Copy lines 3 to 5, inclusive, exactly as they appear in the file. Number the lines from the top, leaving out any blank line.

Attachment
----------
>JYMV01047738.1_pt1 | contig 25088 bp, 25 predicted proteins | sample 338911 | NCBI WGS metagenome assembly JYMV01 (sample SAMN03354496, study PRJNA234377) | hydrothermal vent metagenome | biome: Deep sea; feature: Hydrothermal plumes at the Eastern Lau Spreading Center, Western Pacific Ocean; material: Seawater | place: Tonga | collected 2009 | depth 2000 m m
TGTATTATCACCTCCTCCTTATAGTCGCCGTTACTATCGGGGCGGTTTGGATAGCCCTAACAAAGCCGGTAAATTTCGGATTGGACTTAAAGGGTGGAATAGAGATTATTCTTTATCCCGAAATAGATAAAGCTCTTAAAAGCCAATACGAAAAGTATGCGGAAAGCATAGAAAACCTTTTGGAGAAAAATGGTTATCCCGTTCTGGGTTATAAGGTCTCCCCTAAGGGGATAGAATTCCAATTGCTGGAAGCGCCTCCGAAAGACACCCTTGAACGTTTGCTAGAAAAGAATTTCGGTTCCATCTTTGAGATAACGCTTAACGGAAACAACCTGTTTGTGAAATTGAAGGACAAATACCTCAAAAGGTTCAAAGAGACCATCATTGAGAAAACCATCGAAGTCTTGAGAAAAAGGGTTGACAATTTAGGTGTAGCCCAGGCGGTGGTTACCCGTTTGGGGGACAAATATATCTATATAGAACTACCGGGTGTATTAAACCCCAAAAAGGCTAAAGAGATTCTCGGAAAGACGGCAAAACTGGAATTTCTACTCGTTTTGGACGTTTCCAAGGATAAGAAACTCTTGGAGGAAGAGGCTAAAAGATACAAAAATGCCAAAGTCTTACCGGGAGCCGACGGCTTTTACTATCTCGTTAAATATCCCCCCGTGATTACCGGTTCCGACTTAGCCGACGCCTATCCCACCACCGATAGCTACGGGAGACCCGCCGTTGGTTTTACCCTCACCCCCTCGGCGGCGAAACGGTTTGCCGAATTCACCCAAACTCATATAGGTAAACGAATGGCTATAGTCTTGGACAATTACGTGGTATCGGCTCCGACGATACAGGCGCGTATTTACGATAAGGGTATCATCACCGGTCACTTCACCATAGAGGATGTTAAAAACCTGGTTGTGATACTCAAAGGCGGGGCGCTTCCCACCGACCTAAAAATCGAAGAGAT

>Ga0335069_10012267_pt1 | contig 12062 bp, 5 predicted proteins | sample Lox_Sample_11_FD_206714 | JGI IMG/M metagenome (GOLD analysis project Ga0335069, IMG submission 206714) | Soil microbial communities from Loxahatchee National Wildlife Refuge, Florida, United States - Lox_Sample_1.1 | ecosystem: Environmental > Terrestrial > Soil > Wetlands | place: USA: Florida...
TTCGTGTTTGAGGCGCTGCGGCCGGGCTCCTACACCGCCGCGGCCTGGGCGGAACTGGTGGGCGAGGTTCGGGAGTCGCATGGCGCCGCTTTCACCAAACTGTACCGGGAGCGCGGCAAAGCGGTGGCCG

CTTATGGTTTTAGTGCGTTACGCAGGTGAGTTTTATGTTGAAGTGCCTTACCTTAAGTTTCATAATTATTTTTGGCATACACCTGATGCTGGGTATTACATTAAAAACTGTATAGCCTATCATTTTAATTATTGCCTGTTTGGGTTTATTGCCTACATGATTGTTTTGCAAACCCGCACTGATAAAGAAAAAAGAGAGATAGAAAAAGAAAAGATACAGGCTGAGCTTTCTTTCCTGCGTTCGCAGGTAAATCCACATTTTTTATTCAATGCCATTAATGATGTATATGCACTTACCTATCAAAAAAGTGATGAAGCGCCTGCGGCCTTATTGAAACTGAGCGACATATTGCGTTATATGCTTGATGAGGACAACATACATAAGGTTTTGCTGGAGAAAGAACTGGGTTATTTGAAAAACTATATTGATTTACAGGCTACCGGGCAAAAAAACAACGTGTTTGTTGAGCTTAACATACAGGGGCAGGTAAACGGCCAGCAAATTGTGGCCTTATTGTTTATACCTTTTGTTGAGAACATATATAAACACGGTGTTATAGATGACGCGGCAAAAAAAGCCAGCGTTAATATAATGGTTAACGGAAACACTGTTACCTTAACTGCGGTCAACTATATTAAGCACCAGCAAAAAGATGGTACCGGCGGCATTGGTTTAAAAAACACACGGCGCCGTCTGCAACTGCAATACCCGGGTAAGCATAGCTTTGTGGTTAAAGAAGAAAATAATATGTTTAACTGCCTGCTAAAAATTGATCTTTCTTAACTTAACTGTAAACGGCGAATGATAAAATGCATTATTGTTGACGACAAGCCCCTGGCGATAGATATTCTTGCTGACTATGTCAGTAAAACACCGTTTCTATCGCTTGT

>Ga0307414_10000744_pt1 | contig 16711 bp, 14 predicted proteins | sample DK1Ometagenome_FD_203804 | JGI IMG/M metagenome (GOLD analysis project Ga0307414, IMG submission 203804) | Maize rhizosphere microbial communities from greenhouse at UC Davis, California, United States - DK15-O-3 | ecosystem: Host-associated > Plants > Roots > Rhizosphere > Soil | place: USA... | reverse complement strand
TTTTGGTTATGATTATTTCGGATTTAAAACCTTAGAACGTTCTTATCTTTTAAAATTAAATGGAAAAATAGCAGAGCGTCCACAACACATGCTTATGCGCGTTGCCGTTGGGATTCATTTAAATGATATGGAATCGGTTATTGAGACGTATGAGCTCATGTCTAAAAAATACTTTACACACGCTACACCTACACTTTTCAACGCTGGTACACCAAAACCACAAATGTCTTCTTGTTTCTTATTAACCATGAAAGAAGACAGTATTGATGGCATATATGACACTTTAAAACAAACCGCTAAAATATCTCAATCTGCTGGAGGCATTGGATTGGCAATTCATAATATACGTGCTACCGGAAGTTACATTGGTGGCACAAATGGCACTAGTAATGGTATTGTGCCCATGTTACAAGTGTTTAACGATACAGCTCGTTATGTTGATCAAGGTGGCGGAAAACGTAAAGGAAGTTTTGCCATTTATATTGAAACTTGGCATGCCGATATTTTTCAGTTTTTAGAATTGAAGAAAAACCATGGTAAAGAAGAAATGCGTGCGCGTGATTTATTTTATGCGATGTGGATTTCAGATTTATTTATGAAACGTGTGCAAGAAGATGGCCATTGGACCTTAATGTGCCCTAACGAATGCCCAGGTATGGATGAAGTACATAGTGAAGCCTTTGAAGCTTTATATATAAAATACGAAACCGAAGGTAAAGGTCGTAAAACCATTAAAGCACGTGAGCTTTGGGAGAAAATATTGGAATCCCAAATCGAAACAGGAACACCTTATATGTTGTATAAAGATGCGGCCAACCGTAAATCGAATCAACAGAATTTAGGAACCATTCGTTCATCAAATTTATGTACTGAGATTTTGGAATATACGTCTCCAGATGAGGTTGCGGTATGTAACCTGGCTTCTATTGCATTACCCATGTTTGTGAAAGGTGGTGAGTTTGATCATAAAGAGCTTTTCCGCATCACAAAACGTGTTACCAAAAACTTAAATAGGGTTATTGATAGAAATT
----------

>Ga0335069_10012267_pt1 | contig 12062 bp, 5 predicted proteins | sample Lox_Sample_11_FD_206714 | JGI IMG/M metagenome (GOLD analysis project Ga0335069, IMG submission 206714) | Soil microbial communities from Loxahatchee National Wildlife Refuge, Florida, United States - Lox_Sample_1.1 | ecosystem: Environmental > Terrestrial > Soil > Wetlands | place: USA: Florida...
TTCGTGTTTGAGGCGCTGCGGCCGGGCTCCTACACCGCCGCGGCCTGGGCGGAACTGGTGGGCGAGGTTCGGGAGTCGCATGGCGCCGCTTTCACCAAACTGTACCGGGAGCGCGGCAAAGCGGTGGCCG

CTTATGGTTTTAGTGCGTTACGCAGGTGAGTTTTATGTTGAAGTGCCTTACCTTAAGTTTCATAATTATTTTTGGCATACACCTGATGCTGGGTATTACATTAAAAACTGTATAGCCTATCATTTTAATTATTGCCTGTTTGGGTTTATTGCCTACATGATTGTTTTGCAAACCCGCACTGATAAAGAAAAAAGAGAGATAGAAAAAGAAAAGATACAGGCTGAGCTTTCTTTCCTGCGTTCGCAGGTAAATCCACATTTTTTATTCAATGCCATTAATGATGTATATGCACTTACCTATCAAAAAAGTGATGAAGCGCCTGCGGCCTTATTGAAACTGAGCGACATATTGCGTTATATGCTTGATGAGGACAACATACATAAGGTTTTGCTGGAGAAAGAACTGGGTTATTTGAAAAACTATATTGATTTACAGGCTACCGGGCAAAAAAACAACGTGTTTGTTGAGCTTAACATACAGGGGCAGGTAAACGGCCAGCAAATTGTGGCCTTATTGTTTATACCTTTTGTTGAGAACATATATAAACACGGTGTTATAGATGACGCGGCAAAAAAAGCCAGCGTTAATATAATGGTTAACGGAAACACTGTTACCTTAACTGCGGTCAACTATATTAAGCACCAGCAAAAAGATGGTACCGGCGGCATTGGTTTAAAAAACACACGGCGCCGTCTGCAACTGCAATACCCGGGTAAGCATAGCTTTGTGGTTAAAGAAGAAAATAATATGTTTAACTGCCTGCTAAAAATTGATCTTTCTTAACTTAACTGTAAACGGCGAATGATAAAATGCATTATTGTTGACGACAAGCCCCTGGCGATAGATATTCTTGCTGACTATGTCAGTAAAACACCGTTTCTATCGCTTGT